Title: Sports Illustrated for Kids
Managing Editor: Bob Der
Published by Time Inc.
Publications per year: 11 (monthly, except January/February combined issue)
Audience Ages 8-15, Grades 2-8
Summary: This is a nonfiction magazine about sports. It features articles about sports figures, teams, and other news including an article that comes from the pages of Sports Illustrated. Regular features include a “Freeze Frame” section with photographs of sports action, pull out cards and posters, Tips from Pros where professional athletes give advice to kids, and an End Zone section with puzzles and a comic. The magazine asks for kids to send humorous captions for photographs, drawings of athletes, and ideas for Sportskids of the Month through their website.
Strengths: This is high-interest material, especially for boys and reluctant readers. The articles are well-written with some challenging language (an example quote: “James has already begun to chisel out a prominent place for himself in basketball history”), and the crossover to Sports Illustrated would encourage older students that they were not reading something aimed at young children. There are great illustrations, but there is a lot of content here too.
Weaknesses: Obviously, the material does not have a lot of crossover with curriculum, beyond perhaps biography. The high level of readability could be a challenge if younger students or non-readers tried to tackle it, and a teacher or librarian should make sure that they are not frustrated. Many of the public library issues that I reviewed had the pull out cards and posters removed by patrons.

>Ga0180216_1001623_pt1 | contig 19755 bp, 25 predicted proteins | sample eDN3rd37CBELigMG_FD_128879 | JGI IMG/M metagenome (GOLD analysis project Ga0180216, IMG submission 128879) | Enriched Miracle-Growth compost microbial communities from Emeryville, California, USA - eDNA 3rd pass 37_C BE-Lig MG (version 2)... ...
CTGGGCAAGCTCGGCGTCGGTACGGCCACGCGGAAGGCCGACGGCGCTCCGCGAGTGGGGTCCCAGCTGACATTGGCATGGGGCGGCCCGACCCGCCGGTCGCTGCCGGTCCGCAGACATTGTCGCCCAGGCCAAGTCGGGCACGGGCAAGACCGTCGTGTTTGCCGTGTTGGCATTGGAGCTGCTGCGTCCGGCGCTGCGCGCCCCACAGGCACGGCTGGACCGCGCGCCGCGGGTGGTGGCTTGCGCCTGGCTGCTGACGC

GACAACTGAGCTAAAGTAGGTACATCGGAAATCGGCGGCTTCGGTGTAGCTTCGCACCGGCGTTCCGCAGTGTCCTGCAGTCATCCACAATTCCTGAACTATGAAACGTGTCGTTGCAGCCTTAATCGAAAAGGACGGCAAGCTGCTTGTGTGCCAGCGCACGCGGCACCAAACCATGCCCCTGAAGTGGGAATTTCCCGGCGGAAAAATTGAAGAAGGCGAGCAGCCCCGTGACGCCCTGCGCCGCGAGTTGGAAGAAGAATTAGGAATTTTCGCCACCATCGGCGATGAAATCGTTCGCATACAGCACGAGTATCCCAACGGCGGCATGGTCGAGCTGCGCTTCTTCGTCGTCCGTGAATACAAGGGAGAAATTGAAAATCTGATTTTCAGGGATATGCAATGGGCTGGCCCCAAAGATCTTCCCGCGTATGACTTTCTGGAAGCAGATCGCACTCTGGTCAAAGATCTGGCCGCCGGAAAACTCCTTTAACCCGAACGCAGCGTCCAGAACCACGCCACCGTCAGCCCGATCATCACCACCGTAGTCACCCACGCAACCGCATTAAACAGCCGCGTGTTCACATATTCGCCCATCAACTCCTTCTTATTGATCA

Uses: Magazines are an excellent choice for ESOL students, learning disabled students, and struggling readers. Sports are a particular interest of many children, especially many boys, so this magazine would be a good choice for many reluctant readers as well. Teachers and librarians often recommend magazines for independent reading or DEAR (Drop Everything and Read) time during school hours. The issues also contain many charts, graphs, and other graphics that could be used as examples of text features (CCSS ELA:RI.8 Grades 4-6). Magazines also use different types of text structure that could be analyzed by students (CCSS ELA:RI.5 Grades 4-6). PE teachers could use the articles about different athletes and sports as inspiration for the students.
Parents’ Choice Gold Award
Distinguished Achievement Award Winner Association of Educational Publishers
Read Alikes (all magazines)
· Boys’ Life
· Junior Baseball